Emissions of nitrous oxide are a significant source of greenhouse gas (GHG) pollution in the United States, amounting to approximately 5 percent of total U.S. GHG emissions on an annual basis. Agricultural soil management as a source category accounts for nearly three quarters of those emissions. To date, no significant legal controls have been applied to regulate nitrous oxide pollution from agricultural soil management in the United States, and existing incentives applied by the U.S. Department of Agriculture (USDA) have yielded limited participation and impact on cumulative annual emissions. As a result, regulation of nitrous oxide pollution from this source category presents an opportunity to achieve substantial reductions.
The LPDD text recommends that regulators incentivize nitrous oxide emission reductions at agricultural sources by providing offset credit for reductions associated with improved soil management practices. This could be facilitated through the creation of a model offset credit protocol for adoption by states, allowing for issuance of offset credits in the context of current or future GHG emission reduction programs promulgated at the state level.
California’s Climate Action Reserve (CAR) broadly accounts for emission reductions associated with implementation of cropland nitrogen management best practices across a wide range of crops and geographies for which CAR determined adequate quantification data and methodologies existed. States seeking to provide offset credit for reductions in nitrous oxide emissions through improved agricultural management practices would be best served by incorporating the CAR Protocol itself into state law, either directly or by reference, similar to the manner in which California has adopted some of CAR’s other protocols and/or recognized offset credits issued pursuant thereto within the context of its Cap-and-Trade Regulation. This memorandum provides legal background and tools to better facilitate that process for state and regional policymakers.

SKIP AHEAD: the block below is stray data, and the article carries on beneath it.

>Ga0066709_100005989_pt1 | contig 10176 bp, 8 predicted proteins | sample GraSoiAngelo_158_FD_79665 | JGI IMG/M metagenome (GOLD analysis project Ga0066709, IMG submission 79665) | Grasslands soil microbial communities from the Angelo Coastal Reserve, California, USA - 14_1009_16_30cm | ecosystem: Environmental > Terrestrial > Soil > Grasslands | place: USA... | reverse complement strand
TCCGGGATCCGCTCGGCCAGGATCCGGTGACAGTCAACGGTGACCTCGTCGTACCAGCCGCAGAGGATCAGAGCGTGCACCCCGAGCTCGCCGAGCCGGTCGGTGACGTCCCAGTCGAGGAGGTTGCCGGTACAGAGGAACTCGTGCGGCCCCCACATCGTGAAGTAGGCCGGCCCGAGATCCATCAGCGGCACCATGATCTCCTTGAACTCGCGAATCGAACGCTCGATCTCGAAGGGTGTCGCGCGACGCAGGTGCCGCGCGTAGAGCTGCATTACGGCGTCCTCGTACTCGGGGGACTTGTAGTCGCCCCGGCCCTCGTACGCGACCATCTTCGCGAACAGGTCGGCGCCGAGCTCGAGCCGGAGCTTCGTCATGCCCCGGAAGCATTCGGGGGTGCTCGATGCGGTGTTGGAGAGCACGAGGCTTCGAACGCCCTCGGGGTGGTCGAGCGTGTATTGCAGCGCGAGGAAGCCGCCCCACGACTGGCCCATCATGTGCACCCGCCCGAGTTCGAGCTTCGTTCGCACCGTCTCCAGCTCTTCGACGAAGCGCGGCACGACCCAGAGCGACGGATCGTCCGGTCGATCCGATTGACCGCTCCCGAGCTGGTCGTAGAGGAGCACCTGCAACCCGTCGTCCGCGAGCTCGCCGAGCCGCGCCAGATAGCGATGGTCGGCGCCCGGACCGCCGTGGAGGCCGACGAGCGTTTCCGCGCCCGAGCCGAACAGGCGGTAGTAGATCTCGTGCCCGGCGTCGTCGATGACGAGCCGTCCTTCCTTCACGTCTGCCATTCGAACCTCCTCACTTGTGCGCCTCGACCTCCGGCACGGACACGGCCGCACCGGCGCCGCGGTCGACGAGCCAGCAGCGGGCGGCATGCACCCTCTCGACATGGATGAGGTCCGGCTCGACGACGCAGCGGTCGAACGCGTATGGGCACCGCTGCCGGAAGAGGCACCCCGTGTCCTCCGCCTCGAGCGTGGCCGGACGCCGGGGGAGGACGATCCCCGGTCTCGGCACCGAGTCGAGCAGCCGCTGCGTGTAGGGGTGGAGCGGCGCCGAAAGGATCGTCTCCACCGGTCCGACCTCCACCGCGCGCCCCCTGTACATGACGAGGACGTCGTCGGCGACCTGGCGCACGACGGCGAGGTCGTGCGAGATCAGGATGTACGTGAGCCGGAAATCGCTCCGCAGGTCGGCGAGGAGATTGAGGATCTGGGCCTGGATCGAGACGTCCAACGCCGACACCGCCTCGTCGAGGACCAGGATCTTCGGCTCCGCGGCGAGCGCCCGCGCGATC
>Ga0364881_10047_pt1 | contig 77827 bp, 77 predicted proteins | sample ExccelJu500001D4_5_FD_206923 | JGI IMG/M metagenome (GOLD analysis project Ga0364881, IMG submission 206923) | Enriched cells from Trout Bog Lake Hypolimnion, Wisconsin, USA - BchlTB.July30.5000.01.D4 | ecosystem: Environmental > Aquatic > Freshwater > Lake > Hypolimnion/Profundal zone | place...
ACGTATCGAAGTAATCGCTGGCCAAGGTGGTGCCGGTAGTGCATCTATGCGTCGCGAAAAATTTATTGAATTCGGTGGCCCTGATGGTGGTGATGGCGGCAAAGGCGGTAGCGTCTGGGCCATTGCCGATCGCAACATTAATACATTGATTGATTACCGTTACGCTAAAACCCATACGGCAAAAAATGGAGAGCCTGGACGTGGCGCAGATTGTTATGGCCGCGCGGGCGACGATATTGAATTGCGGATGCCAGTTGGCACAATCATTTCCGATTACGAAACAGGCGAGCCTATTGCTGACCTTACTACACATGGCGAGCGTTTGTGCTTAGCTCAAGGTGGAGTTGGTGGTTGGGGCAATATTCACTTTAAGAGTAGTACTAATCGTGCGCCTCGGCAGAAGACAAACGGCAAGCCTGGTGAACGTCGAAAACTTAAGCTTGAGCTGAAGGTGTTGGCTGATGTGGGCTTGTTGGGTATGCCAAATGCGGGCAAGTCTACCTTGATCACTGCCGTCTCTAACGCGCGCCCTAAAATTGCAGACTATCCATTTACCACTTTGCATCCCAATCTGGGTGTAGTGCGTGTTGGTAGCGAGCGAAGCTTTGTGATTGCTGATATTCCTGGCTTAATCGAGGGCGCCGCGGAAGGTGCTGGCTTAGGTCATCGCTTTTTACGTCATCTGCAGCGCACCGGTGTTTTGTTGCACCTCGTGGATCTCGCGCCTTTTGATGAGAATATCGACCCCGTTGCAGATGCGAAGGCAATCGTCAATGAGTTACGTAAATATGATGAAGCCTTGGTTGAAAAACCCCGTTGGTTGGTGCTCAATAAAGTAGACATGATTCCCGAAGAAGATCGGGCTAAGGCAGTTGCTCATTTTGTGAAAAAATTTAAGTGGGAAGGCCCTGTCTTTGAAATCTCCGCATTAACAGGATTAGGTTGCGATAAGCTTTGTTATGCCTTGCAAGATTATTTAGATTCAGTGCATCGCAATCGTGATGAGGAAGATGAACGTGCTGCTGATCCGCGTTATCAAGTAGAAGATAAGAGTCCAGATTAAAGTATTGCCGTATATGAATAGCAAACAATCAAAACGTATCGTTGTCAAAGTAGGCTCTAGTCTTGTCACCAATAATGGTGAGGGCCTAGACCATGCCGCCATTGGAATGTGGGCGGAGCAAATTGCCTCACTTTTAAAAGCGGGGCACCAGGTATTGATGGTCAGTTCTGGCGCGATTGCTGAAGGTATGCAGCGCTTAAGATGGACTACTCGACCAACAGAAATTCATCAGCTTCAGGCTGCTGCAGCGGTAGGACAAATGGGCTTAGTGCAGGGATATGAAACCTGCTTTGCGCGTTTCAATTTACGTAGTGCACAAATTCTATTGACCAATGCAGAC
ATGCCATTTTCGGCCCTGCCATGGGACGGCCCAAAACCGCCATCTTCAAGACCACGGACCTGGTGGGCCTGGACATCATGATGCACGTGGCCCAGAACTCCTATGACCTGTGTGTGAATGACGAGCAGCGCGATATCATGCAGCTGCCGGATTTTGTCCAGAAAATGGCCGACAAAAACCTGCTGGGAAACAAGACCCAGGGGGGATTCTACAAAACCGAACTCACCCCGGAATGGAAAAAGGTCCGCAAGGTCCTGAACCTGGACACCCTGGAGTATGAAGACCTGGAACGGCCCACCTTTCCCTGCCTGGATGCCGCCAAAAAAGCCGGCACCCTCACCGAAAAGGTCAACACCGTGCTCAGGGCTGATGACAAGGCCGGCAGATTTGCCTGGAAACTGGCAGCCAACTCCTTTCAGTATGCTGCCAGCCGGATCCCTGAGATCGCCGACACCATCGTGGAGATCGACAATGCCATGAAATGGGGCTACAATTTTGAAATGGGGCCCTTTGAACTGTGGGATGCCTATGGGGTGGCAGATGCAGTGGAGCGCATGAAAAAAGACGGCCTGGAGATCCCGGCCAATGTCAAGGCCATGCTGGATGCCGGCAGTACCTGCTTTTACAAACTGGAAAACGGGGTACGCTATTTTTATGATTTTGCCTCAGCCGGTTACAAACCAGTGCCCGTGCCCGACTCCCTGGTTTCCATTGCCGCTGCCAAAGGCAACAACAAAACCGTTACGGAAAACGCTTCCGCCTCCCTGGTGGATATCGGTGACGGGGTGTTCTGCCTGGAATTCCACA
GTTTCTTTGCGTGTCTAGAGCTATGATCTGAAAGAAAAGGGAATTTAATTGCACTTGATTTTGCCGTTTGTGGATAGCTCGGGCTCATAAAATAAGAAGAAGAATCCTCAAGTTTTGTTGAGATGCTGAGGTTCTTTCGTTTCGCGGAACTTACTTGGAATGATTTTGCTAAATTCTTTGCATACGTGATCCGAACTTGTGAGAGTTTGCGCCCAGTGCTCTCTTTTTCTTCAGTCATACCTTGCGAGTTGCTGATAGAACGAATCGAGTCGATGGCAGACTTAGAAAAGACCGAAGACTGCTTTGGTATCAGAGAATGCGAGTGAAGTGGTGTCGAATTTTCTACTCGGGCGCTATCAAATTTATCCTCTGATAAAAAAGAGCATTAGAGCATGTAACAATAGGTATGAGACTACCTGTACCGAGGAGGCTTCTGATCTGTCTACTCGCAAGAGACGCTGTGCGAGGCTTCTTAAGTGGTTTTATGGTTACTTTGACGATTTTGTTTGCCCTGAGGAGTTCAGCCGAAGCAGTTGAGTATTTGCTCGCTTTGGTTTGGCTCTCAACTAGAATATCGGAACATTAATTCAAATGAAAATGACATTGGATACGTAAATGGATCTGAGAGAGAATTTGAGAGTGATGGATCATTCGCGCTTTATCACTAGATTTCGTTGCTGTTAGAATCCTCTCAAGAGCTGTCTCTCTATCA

Readers should see also our LPDD draft EPA regulation on N2O management from large commercial farms, adopting a federal approach to this issue, and our LPDD model healthy soils bill for establishing state N20 management standards, furthering a state-level approach.
These important contributions to the LPDD implementation project were drafted principally by Lindsay Brewer and Kevin Poloncarz, with assistance from Steven Palmer and Jasmine Jennings, all of Covington and Burling, LLP. Peer reviewing was provided by Jessica Wentz, Senior Fellow and Associate Research Scholar, Columbia Law School Sabin Center for Climate Change Law, and David Kanter, Ph.D, Assistant Professor of Environmental Studies, New York University, and Vice Chair, International Nitrogen Initiative, who were also the LPDD chapter’s co-authors.